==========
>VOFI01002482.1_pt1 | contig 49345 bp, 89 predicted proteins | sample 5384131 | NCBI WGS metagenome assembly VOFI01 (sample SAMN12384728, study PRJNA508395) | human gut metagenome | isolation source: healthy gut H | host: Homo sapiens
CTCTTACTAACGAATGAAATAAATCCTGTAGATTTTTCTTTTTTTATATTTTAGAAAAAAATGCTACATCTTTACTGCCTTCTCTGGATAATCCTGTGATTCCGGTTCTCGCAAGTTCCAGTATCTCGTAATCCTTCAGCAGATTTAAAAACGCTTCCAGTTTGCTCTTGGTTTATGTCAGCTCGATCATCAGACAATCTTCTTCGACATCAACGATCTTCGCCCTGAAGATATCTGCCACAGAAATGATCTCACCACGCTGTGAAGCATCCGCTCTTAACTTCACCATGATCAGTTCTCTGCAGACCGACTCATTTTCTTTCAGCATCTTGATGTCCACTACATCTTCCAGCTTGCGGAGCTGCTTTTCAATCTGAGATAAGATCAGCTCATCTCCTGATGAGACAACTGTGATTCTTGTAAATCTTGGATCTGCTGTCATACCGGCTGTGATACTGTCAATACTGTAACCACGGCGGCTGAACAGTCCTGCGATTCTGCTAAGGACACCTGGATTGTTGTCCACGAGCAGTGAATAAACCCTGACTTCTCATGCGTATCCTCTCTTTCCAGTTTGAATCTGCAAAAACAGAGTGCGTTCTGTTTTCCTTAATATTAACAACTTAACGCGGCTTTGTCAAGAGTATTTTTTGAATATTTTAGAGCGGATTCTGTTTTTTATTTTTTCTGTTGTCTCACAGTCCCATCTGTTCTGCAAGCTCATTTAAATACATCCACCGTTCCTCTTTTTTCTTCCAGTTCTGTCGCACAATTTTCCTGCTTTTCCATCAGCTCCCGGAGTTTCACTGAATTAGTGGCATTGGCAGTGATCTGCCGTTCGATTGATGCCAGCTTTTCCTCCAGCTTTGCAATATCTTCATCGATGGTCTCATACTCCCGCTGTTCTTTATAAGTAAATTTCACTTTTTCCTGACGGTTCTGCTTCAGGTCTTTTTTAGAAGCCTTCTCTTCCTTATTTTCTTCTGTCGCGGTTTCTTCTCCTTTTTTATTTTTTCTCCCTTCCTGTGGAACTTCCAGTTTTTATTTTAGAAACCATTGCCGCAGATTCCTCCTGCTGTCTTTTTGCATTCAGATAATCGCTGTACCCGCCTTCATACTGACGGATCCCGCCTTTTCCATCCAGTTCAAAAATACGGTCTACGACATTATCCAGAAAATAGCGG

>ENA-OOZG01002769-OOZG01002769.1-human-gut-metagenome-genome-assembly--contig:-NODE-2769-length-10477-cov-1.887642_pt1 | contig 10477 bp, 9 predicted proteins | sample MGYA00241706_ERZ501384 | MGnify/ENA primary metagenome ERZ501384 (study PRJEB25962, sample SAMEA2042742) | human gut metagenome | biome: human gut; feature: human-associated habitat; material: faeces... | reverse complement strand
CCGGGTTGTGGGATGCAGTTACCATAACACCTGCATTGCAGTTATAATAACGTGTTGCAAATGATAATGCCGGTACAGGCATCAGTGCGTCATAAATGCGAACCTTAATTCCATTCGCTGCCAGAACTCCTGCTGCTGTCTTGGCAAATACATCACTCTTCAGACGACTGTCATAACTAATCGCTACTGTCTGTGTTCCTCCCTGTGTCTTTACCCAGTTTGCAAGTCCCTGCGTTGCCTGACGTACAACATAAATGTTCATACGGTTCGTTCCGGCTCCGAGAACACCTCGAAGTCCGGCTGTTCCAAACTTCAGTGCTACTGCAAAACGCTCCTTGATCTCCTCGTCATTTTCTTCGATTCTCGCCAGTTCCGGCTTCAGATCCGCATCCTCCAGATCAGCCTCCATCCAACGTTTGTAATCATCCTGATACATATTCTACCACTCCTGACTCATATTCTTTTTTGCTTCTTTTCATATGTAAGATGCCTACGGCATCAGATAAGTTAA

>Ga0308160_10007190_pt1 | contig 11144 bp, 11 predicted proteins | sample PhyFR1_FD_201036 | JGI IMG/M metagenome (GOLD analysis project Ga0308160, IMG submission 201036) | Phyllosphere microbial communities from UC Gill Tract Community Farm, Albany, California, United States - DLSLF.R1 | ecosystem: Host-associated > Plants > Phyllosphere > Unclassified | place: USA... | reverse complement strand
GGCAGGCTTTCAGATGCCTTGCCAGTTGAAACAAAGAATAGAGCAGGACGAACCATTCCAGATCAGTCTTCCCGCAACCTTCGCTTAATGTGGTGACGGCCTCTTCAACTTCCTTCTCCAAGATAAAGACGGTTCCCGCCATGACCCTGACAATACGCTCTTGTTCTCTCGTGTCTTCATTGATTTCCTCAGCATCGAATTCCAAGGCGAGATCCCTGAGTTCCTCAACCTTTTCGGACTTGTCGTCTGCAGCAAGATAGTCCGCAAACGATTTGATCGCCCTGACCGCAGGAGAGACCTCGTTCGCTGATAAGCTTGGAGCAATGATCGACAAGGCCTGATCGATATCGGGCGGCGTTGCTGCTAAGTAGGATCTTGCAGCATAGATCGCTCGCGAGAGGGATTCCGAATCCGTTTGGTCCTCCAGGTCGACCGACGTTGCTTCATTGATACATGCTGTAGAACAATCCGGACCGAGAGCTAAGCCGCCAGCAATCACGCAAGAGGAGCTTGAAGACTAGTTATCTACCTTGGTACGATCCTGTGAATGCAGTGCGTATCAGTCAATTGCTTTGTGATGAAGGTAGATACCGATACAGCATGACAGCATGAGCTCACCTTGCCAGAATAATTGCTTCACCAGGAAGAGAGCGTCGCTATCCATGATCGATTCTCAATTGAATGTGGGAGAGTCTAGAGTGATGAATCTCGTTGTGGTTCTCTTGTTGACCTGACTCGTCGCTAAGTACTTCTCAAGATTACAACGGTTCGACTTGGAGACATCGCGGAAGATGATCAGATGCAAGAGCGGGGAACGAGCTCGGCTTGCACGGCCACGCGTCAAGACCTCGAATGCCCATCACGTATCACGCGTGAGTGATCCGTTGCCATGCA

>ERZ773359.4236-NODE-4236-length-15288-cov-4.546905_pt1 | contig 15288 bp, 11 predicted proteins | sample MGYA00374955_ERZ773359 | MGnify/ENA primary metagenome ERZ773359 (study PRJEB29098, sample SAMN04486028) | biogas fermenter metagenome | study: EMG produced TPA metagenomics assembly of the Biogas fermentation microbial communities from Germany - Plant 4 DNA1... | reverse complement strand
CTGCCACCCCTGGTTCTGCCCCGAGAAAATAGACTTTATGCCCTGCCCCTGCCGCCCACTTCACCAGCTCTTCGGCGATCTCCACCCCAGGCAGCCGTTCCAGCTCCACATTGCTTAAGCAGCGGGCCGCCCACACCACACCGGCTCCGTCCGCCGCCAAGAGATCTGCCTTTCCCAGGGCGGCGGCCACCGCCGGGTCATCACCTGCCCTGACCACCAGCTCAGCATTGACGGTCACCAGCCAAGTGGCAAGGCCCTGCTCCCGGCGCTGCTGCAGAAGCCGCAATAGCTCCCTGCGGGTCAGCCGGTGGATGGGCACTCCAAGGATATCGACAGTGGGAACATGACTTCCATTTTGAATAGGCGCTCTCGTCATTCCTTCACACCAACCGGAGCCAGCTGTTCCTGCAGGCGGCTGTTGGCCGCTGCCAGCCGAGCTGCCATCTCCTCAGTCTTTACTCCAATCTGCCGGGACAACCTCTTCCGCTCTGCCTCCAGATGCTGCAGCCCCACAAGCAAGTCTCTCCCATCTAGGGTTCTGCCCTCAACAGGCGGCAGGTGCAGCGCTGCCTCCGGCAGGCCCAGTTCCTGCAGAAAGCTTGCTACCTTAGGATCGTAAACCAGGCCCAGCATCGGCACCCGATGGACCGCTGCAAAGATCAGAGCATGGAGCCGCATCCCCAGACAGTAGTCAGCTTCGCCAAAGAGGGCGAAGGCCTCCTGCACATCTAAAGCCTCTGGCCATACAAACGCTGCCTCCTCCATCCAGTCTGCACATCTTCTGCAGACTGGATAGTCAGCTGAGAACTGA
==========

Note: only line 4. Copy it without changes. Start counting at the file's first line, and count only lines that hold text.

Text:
CCGGGTTGTGGGATGCAGTTACCATAACACCTGCATTGCAGTTATAATAACGTGTTGCAAATGATAATGCCGGTACAGGCATCAGTGCGTCATAAATGCGAACCTTAATTCCATTCGCTGCCAGAACTCCTGCTGCTGTCTTGGCAAATACATCACTCTTCAGACGACTGTCATAACTAATCGCTACTGTCTGTGTTCCTCCCTGTGTCTTTACCCAGTTTGCAAGTCCCTGCGTTGCCTGACGTACAACATAAATGTTCATACGGTTCGTTCCGGCTCCGAGAACACCTCGAAGTCCGGCTGTTCCAAACTTCAGTGCTACTGCAAAACGCTCCTTGATCTCCTCGTCATTTTCTTCGATTCTCGCCAGTTCCGGCTTCAGATCCGCATCCTCCAGATCAGCCTCCATCCAACGTTTGTAATCATCCTGATACATATTCTACCACTCCTGACTCATATTCTTTTTTGCTTCTTTTCATATGTAAGATGCCTACGGCATCAGATAAGTTAA